Enabling Scholarship in the Digital Age: A Case for Libraries Creating Value at HBS

Enabling Scholarship in the Digital Age: A Case for Libraries Creating Value at HBS

Debra Wallace (Harvard University, USA) and Michael Hemment (Harvard University, USA)
Copyright: © 2018 |Pages: 32
DOI: 10.4018/978-1-5225-2802-9.ch004
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With the ubiquitous digital ecosystem providing information to faculty and students in real time via a myriad of channels, does an academic research library continue to provide real value to faculty's research and teaching as well as students' learning? Or, has the academic research library become irrelevant to twenty-first century scholarship? Describing a variation on information literacy and research skills development approaches, this chapter makes a case for embedding good information practice into a library's products and self-service tools rather than investing in standalone instruction. Close alignment with institutional priorities, the application of user-centric product and service design principles, and a commitment to innovation in information management practices and platforms are cornerstones of this strategy in a graduate business school library. Loosely based on Harvard Business School's case method, this chapter details two frameworks used by HBS's Baker Library, and provides examples of information products created to enable student learning.
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A Harvard Business School (HBS) case typically begins with a standard story opener. The protagonist is introduced, contemplating his or her leadership challenge or opportunity. The weather or a current event—often described in an informal, if not chatty way—helps set the scene. Facts about the organization, the industry context, the cast of characters, or an interesting geographic feature follow next–all the salient points woven together to fuel the learning objectives, sprinkled with a red herring or two that cause the students to pause and sharpen their analytical skills. The facts are presented, the dilemma restated, and the baton passed to the reader for reflection in preparation for a study group before class the next morning. What is your assessment of the challenge? How would you handle the situation? What parallels do you see from other cases? What is your advice to the protagonist?

Supplementary information is found at the end of the case—exhibits that quantify the narrative’s key messages include additional data that may or may not help the reader make an informed decision. Of course the real value of the case study is the discussion with 90 students awaiting the infamous cold call, the opportunity to open the case and lay out the facts in a way that leads to a compelling resolution (“The HBS Case Method,” n.d.).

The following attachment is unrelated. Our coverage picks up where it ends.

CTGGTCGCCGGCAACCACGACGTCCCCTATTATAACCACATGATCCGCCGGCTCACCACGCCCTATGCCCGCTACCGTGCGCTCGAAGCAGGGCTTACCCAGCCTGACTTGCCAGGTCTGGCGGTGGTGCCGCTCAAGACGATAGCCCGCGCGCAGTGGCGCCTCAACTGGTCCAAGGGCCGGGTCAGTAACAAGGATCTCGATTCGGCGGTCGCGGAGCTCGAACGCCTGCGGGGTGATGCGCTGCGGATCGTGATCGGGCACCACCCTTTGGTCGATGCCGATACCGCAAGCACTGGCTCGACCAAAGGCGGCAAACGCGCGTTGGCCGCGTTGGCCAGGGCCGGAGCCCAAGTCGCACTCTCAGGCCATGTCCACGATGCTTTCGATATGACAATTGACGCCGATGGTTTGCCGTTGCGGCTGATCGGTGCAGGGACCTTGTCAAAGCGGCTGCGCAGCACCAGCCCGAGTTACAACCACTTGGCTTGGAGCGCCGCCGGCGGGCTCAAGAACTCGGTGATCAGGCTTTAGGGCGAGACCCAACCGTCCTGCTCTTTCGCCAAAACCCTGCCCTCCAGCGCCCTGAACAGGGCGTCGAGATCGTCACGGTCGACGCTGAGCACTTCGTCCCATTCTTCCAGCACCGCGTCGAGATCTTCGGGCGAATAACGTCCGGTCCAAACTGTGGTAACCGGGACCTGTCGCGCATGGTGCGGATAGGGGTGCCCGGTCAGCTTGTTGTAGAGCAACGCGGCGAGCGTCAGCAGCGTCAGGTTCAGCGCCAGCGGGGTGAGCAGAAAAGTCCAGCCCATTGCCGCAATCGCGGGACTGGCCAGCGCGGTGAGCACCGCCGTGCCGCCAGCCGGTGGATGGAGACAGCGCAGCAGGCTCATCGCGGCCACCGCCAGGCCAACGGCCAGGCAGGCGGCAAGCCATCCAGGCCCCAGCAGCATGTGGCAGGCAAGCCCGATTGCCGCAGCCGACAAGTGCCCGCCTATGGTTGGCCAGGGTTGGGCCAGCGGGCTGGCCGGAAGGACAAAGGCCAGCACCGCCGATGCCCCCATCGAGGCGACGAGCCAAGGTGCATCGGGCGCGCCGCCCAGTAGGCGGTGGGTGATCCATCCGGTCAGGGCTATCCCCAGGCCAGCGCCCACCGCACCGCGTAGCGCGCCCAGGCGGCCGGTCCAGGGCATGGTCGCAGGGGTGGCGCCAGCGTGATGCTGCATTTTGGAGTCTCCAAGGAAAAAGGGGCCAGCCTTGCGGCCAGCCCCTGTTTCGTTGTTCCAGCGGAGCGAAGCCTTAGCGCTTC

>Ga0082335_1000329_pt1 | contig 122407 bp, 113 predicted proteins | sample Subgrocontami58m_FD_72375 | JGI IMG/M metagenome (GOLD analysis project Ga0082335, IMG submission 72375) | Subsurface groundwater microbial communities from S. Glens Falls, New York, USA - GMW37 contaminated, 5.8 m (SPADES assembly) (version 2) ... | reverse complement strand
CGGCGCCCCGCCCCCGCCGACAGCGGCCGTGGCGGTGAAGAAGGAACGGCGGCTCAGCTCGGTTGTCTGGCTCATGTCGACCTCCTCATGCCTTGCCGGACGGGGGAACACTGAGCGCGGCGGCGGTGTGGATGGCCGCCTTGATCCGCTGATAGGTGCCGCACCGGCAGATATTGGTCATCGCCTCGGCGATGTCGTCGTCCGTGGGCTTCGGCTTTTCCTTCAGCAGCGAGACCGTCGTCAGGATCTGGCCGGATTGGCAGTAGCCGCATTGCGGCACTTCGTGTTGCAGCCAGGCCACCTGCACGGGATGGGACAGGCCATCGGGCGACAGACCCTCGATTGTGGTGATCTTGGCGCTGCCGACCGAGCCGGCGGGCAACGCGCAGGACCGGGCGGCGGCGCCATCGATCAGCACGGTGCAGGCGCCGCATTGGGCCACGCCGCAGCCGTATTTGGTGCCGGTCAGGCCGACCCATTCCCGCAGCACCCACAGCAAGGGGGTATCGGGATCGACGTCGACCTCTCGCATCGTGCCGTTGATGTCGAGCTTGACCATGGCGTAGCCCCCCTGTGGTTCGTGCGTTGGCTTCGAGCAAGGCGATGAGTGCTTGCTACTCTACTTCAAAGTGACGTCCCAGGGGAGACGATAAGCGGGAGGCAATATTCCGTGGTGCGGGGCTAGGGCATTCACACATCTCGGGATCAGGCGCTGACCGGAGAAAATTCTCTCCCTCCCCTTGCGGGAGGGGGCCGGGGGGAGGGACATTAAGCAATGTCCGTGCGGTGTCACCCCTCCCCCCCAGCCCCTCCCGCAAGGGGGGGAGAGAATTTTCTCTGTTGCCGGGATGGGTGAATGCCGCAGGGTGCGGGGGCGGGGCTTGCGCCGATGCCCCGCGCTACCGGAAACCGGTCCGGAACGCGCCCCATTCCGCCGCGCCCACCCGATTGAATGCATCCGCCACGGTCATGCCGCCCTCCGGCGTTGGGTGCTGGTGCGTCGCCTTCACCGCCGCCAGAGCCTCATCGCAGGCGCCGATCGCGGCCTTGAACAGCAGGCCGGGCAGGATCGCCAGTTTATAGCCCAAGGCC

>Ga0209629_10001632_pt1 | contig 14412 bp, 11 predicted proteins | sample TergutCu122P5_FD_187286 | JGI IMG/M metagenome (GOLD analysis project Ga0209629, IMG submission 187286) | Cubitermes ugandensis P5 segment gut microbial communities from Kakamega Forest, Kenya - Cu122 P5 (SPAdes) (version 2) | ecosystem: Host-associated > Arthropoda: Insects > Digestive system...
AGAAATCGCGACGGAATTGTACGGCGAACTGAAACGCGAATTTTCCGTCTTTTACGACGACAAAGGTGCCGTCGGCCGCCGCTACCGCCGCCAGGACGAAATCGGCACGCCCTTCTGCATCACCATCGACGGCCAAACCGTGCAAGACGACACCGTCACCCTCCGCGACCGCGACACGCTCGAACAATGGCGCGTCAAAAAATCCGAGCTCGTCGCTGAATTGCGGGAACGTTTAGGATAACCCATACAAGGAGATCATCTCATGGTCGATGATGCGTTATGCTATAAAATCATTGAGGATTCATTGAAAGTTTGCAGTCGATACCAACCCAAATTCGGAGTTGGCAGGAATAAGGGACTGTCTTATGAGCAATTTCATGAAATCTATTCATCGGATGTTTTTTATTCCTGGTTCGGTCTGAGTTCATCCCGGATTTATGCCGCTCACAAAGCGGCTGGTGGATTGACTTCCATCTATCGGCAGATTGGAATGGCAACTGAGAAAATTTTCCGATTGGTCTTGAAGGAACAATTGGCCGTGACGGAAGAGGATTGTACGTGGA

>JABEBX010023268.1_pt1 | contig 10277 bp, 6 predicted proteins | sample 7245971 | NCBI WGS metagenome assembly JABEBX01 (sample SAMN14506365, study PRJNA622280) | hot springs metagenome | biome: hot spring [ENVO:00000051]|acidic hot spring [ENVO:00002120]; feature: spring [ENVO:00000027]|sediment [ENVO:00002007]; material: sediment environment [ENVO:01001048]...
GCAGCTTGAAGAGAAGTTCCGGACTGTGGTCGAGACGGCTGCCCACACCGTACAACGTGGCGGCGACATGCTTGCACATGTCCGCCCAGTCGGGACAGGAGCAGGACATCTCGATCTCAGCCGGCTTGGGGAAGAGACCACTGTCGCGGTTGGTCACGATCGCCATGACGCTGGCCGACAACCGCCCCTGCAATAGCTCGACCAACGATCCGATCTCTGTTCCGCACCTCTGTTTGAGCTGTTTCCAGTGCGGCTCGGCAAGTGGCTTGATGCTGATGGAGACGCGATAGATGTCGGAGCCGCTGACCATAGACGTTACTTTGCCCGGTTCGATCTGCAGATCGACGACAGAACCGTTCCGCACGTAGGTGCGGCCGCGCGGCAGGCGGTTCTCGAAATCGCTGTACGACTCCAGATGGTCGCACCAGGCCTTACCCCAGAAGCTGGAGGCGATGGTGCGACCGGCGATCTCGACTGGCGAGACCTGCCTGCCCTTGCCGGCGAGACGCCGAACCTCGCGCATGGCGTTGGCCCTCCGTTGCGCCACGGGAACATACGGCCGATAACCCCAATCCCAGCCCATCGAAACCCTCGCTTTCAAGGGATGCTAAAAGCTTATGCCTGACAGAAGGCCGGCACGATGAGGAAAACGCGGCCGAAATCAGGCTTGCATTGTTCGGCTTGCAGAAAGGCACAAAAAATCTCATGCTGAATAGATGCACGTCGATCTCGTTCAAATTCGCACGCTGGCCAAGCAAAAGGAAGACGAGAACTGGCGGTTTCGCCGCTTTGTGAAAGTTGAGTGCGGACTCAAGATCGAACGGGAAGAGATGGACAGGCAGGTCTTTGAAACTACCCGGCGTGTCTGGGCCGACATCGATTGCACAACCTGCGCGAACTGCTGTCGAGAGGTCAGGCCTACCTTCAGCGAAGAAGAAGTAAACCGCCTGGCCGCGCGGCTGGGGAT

Many HBS cases also have an accompanying teaching note—a resource for the case discussion leader on how to make the most of the learning opportunity. The teaching note is not a step by step teaching plan, but an overview of key points, how to position the material to maximize the learning outcome, background on frameworks or approaches, additional industry or sector information, and often the back-story to the case development. (Wallace, 2014, pp. 11-27)

Some cases are followed by a “B” case, an alternative look at the original challenge outlined in the “A” case based on new or additional information or a change in the protagonist’s environment. Time may have passed, the players may have changed, but the challenge or opportunity remains to be discussed, albeit from a different perspective.

This chapter is framed by components of these two HBS learning materials—the case (A and B) and the teaching note. An overview of the challenge academic libraries are facing to remain relevant, to create value in the digital age within the context of one organization’s environment, and a description of Baker Library’s innovation challenge and opportunity management frameworks are presented in the “A” Case to stimulate your thinking and spark your imagination about approaches in your own organization. The “B” Case illustrates how Baker Library’s innovation and opportunity management approaches have resulted in a new approach to information literacy skill development based on user-centric design, faculty collaboration, and products designed to enable course- or curriculum-specific learning activities.

Whether enabling faculty research or extending student learning is labeled as research skill development, information literacy, or library instruction, the net gain is the value created for your user community.

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